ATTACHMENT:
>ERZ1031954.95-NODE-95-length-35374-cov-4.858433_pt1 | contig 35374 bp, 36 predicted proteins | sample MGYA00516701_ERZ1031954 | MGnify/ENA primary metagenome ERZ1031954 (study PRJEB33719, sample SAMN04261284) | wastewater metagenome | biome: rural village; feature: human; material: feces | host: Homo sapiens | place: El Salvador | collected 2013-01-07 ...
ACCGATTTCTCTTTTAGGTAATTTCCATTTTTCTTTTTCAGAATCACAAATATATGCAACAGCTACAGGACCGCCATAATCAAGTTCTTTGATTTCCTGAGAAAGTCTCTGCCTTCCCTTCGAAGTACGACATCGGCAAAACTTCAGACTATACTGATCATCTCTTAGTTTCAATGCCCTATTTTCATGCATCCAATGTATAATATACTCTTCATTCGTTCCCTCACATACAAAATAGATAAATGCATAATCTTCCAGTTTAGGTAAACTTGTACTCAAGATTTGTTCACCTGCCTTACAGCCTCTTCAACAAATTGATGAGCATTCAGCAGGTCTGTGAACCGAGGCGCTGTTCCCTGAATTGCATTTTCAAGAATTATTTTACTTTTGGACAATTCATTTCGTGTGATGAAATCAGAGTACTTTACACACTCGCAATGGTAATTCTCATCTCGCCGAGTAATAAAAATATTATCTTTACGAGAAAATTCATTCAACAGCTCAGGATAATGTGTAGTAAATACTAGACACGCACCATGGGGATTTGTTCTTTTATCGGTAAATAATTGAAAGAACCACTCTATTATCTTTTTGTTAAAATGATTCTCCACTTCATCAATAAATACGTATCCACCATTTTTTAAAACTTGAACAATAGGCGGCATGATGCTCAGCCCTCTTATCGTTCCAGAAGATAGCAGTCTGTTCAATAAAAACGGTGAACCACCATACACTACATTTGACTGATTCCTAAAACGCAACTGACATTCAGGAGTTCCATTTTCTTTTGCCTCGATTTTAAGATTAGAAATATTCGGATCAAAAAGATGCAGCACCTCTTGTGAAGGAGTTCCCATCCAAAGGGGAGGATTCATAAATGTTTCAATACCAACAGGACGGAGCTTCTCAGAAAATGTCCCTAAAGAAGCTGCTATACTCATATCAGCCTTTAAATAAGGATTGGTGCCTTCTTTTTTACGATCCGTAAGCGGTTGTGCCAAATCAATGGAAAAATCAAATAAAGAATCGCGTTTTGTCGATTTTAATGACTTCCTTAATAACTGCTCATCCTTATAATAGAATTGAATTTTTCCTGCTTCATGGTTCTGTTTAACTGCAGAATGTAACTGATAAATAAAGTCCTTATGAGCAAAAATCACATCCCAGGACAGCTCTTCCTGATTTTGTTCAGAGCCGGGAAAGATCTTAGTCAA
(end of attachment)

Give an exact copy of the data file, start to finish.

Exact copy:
>ERZ1031954.95-NODE-95-length-35374-cov-4.858433_pt1 | contig 35374 bp, 36 predicted proteins | sample MGYA00516701_ERZ1031954 | MGnify/ENA primary metagenome ERZ1031954 (study PRJEB33719, sample SAMN04261284) | wastewater metagenome | biome: rural village; feature: human; material: feces | host: Homo sapiens | place: El Salvador | collected 2013-01-07 ...
ACCGATTTCTCTTTTAGGTAATTTCCATTTTTCTTTTTCAGAATCACAAATATATGCAACAGCTACAGGACCGCCATAATCAAGTTCTTTGATTTCCTGAGAAAGTCTCTGCCTTCCCTTCGAAGTACGACATCGGCAAAACTTCAGACTATACTGATCATCTCTTAGTTTCAATGCCCTATTTTCATGCATCCAATGTATAATATACTCTTCATTCGTTCCCTCACATACAAAATAGATAAATGCATAATCTTCCAGTTTAGGTAAACTTGTACTCAAGATTTGTTCACCTGCCTTACAGCCTCTTCAACAAATTGATGAGCATTCAGCAGGTCTGTGAACCGAGGCGCTGTTCCCTGAATTGCATTTTCAAGAATTATTTTACTTTTGGACAATTCATTTCGTGTGATGAAATCAGAGTACTTTACACACTCGCAATGGTAATTCTCATCTCGCCGAGTAATAAAAATATTATCTTTACGAGAAAATTCATTCAACAGCTCAGGATAATGTGTAGTAAATACTAGACACGCACCATGGGGATTTGTTCTTTTATCGGTAAATAATTGAAAGAACCACTCTATTATCTTTTTGTTAAAATGATTCTCCACTTCATCAATAAATACGTATCCACCATTTTTTAAAACTTGAACAATAGGCGGCATGATGCTCAGCCCTCTTATCGTTCCAGAAGATAGCAGTCTGTTCAATAAAAACGGTGAACCACCATACACTACATTTGACTGATTCCTAAAACGCAACTGACATTCAGGAGTTCCATTTTCTTTTGCCTCGATTTTAAGATTAGAAATATTCGGATCAAAAAGATGCAGCACCTCTTGTGAAGGAGTTCCCATCCAAAGGGGAGGATTCATAAATGTTTCAATACCAACAGGACGGAGCTTCTCAGAAAATGTCCCTAAAGAAGCTGCTATACTCATATCAGCCTTTAAATAAGGATTGGTGCCTTCTTTTTTACGATCCGTAAGCGGTTGTGCCAAATCAATGGAAAAATCAAATAAAGAATCGCGTTTTGTCGATTTTAATGACTTCCTTAATAACTGCTCATCCTTATAATAGAATTGAATTTTTCCTGCTTCATGGTTCTGTTTAACTGCAGAATGTAACTGATAAATAAAGTCCTTATGAGCAAAAATCACATCCCAGGACAGCTCTTCCTGATTTTGTTCAGAGCCGGGAAAGATCTTAGTCAA